All you ever wanted to know about St. Petersburg

One of landmark of St. Petersburg is the area of Saint Isaac's cathedral and the monument of Emreror Nicholas I.

One of landmark of St. Petersburg is the area of Saint Isaac's cathedral and the monument of Emreror Nicholas I.

Getty Images
Russia’s capital of culture has so much to offer, from literary tours to famous cats! Russia Beyond has put together the best things to do, see, and eat in the iconic city. Check it out!

St. Petersburg was founded in 1703 by Peter the Great. However, from 1914 to 1924 it was renamed Petrograd, and from 1924 to 1991 - Leningrad.

Remember: You can spend three days in St. Petersburg without a visa. Read how to get there and what to see in just a few days.

Why was St. Petersburg renamed?

The first name given by Peter I has obvious roots: St. Peter + burg (city). The city was renamed Petrograd in 1914 when WWI started to make it sound less German. Then the city was named Leningrad after the death of Vladimir Lenin in 1924, before it was returned to its original title after the collapse of the Soviet Union.

Interesting fact: The surrounding region is still known as Leningrad Oblast.

A century ago, Russia’s northern capital (then Petrograd) was awash with revolutionary sentiment. It’s still possible to soak up the Soviet atmosphere - here’s six ways to do it.

If you want to delve further into St. Petersburg’s past, you can read our macabre history of this city, and take a tour of five infamous crime scenes.

Was St. Petersburg the capital of Russia?

It was. Peter the Great decided to move the capital from Moscow to St. Petersburg in 1712, a few years before the Russian Empire was established.

The city remained the capital until the Empire’s demise following the 1917 Revolution. The Bolsheviks moved the capital back to Moscow in 1918 fearing foreign invasion. Next year marks 100 years since the city was finally baptized the center of Russia.

The statue of Peter the Great in Saint Petersburg at sunset.

Why is St. Petersburg important?

St. Petersburg is Russia`s second largest city after Moscow with more than five million inhabitants. Located on the Neva River, it has a strategically important port on the Baltic Sea.

Have you ever been to St. Petersburg? If not, you can still try to guess which famous locations these are. Good luck!

St. Petersburg travel guides

The two main questions facing any traveler: What to see and where to go? We have written dozens of articles on the topic. Here are the best:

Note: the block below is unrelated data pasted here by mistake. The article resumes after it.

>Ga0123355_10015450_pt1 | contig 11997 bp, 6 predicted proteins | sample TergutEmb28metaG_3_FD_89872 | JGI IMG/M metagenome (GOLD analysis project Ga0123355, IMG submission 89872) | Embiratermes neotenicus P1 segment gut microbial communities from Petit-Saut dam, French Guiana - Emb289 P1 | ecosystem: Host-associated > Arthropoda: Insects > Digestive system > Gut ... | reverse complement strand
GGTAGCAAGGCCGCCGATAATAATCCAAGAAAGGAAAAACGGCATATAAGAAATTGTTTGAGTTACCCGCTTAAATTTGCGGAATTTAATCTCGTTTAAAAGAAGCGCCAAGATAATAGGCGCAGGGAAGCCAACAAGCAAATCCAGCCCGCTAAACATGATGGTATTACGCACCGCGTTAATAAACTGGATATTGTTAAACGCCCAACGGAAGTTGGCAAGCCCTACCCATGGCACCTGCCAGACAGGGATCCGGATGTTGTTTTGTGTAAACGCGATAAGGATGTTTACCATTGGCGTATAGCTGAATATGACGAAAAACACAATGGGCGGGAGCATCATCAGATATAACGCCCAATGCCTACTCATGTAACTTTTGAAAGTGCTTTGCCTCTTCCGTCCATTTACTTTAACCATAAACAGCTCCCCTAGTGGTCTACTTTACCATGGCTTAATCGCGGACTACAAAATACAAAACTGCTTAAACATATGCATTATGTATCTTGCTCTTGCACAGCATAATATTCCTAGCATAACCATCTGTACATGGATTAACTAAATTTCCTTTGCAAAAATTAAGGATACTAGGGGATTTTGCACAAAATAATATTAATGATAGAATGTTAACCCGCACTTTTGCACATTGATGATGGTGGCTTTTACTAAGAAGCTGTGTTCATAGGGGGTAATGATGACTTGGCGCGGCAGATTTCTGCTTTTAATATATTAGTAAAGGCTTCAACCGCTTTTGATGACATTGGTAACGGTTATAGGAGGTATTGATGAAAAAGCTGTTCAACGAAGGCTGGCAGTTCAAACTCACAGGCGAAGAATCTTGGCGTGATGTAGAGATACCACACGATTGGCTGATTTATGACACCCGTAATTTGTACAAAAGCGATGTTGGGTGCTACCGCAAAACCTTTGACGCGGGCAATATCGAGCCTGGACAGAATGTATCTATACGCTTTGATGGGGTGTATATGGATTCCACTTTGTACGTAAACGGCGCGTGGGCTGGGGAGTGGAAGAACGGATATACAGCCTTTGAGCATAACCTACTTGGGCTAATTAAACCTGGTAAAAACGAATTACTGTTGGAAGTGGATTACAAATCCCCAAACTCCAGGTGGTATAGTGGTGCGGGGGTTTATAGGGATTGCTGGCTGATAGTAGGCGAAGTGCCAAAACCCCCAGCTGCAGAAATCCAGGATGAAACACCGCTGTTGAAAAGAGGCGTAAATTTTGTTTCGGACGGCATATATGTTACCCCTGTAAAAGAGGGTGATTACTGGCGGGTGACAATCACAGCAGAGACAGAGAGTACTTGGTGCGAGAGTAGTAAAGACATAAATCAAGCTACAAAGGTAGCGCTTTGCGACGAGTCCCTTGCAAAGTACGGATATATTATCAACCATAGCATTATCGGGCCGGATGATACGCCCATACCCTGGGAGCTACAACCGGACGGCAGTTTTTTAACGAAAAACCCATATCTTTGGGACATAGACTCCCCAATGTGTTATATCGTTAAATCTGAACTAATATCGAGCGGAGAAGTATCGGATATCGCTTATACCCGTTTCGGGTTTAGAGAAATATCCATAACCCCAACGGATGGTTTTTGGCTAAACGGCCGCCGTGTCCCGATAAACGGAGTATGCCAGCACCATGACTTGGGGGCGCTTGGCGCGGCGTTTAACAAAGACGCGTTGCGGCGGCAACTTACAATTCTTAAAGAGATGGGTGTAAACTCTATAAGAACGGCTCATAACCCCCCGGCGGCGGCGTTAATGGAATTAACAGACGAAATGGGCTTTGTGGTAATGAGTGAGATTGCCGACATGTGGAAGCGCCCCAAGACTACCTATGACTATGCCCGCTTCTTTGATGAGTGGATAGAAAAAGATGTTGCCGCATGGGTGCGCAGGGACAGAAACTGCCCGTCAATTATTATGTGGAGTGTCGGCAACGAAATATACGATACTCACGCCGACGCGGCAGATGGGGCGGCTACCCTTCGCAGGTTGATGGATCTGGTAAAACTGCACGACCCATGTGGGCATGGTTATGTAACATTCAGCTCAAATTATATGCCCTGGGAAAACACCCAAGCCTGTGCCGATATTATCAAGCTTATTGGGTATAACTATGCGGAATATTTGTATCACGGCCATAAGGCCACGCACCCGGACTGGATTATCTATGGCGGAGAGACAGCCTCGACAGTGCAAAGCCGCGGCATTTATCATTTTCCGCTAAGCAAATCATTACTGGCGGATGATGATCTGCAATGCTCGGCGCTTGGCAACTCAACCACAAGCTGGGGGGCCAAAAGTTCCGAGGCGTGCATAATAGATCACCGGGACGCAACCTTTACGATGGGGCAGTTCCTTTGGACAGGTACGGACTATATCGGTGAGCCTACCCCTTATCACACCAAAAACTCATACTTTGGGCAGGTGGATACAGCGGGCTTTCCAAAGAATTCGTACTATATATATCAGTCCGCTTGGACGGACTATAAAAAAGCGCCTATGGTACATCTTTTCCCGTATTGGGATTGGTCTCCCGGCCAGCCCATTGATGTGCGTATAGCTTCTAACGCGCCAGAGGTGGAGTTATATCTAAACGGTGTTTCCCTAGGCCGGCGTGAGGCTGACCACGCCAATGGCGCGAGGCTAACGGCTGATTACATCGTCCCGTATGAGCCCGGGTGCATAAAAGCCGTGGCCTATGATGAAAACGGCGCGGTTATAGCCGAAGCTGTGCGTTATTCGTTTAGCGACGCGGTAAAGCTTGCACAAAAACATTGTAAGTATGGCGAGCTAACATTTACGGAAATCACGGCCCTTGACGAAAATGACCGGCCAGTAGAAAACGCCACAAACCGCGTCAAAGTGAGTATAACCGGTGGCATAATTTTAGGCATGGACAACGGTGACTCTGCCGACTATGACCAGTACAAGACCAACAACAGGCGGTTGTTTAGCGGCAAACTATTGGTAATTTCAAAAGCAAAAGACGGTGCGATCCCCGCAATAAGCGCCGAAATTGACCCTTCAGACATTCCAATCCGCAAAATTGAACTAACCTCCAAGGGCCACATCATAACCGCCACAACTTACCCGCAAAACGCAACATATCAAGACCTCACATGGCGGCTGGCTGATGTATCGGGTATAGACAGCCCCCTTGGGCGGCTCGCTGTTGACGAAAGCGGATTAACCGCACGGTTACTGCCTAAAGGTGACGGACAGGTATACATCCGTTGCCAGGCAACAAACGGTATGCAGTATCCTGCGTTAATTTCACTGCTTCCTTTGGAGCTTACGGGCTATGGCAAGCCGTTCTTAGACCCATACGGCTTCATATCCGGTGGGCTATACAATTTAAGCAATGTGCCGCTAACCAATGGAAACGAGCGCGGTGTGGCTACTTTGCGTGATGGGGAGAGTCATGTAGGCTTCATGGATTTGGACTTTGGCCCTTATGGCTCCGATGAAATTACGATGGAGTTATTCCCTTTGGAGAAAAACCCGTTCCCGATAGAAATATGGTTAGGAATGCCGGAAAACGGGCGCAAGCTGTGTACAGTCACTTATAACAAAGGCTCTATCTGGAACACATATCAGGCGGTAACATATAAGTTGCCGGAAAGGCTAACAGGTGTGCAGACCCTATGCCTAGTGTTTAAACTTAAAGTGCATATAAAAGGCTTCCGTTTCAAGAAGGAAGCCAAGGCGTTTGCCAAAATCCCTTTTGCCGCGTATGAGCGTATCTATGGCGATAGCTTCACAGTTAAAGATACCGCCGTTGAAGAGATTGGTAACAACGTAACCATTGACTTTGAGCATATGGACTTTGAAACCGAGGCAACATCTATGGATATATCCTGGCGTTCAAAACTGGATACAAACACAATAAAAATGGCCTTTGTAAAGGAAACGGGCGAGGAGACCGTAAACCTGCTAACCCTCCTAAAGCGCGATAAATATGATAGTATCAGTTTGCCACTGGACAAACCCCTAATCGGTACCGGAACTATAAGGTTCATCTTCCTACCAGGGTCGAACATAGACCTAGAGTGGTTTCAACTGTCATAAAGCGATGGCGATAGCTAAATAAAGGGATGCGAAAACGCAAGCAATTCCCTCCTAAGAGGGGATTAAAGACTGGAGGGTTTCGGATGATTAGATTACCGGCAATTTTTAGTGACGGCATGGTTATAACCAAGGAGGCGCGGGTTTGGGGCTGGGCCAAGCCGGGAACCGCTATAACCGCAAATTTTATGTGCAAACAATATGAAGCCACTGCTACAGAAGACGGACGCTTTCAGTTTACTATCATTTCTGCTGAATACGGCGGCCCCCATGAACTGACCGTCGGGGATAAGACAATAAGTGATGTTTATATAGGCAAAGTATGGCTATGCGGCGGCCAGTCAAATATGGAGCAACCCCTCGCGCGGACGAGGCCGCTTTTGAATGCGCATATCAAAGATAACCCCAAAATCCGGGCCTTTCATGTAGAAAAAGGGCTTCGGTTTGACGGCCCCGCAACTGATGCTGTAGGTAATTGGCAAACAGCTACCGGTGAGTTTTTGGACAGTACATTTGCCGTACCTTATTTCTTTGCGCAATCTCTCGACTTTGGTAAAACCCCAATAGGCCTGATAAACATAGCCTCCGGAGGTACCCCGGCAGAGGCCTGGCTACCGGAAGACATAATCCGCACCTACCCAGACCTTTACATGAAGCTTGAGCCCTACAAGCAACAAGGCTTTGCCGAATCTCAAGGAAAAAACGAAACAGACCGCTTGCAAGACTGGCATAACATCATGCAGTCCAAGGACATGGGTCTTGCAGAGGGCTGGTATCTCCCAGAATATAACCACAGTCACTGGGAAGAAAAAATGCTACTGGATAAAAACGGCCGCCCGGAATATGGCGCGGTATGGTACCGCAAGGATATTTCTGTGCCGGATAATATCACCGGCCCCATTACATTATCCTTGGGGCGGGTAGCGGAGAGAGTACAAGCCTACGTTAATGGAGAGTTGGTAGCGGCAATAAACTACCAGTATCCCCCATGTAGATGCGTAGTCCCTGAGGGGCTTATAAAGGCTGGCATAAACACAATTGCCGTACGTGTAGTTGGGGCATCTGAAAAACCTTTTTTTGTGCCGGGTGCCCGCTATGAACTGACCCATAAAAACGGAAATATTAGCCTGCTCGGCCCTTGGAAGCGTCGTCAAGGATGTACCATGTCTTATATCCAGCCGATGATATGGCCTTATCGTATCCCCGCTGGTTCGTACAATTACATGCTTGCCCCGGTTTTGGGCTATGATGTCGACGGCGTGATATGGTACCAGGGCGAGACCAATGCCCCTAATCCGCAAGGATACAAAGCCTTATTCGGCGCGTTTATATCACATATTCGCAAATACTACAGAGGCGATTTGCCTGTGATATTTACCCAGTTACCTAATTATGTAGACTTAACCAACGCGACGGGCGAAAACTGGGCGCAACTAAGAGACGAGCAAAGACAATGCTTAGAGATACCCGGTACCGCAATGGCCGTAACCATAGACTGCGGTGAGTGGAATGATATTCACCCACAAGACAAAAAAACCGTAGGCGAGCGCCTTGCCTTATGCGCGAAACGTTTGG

Palace Square from a bird's-eye view. Saint Petersburg.

  1. 10 key places from St. Petersburg`s literary map.
  2. 10 key places from Dostoevsky’s novel The Idiot.
  3. 10 key places from Tolstoy’s War and Peace on a map (not only St. Petersburg).

Our host Tim Kirby spent the weekend in St. Petersburg his own way - by celebrating New Year in autumn, taking a (possibly illegal) tour, and eating pyshki - whatever they are!

What is St. Petersburg famous for?

For its history, culture, and landmarks of course: Cathedrals, imperial residences, museums, and theaters. For the same reasons St. Petersburg is also called “the cultural capital.”

  • Everyone knows Peterhof - a town 47 km from St. Petersburg, which in the 18th and 19th centuries was the summer residence of the Russian tsars. For this reason, it’s sometimes referred to as the Russian Versailles.
Golden statues and fountains in Peterhof Park Petrodvorets.
Celling in The Hermitage, Saint Petersburgю

Enjoy the landmarks, city views and St. Petersburg`s amazingness via these 5 Instagram accounts!

But don’t jump the gun. Maybe you should never visit St. Petersburg at all...here are 15 reasons why.

 

Did we miss anything? What do you like most about S.t Petersburg? Write your thoughts in the comment section below!

 

“All you want to know…” is an extended guide to the most popular topics about Russia. We constantly work on new material, and this page will regularly be updated with new entries and information.

If using any of Russia Beyond's content, partly or in full, always provide an active hyperlink to the original material.

More exciting stories and videos on Russia Beyond's Facebook page

This website uses cookies. Click here to find out more.

Accept cookies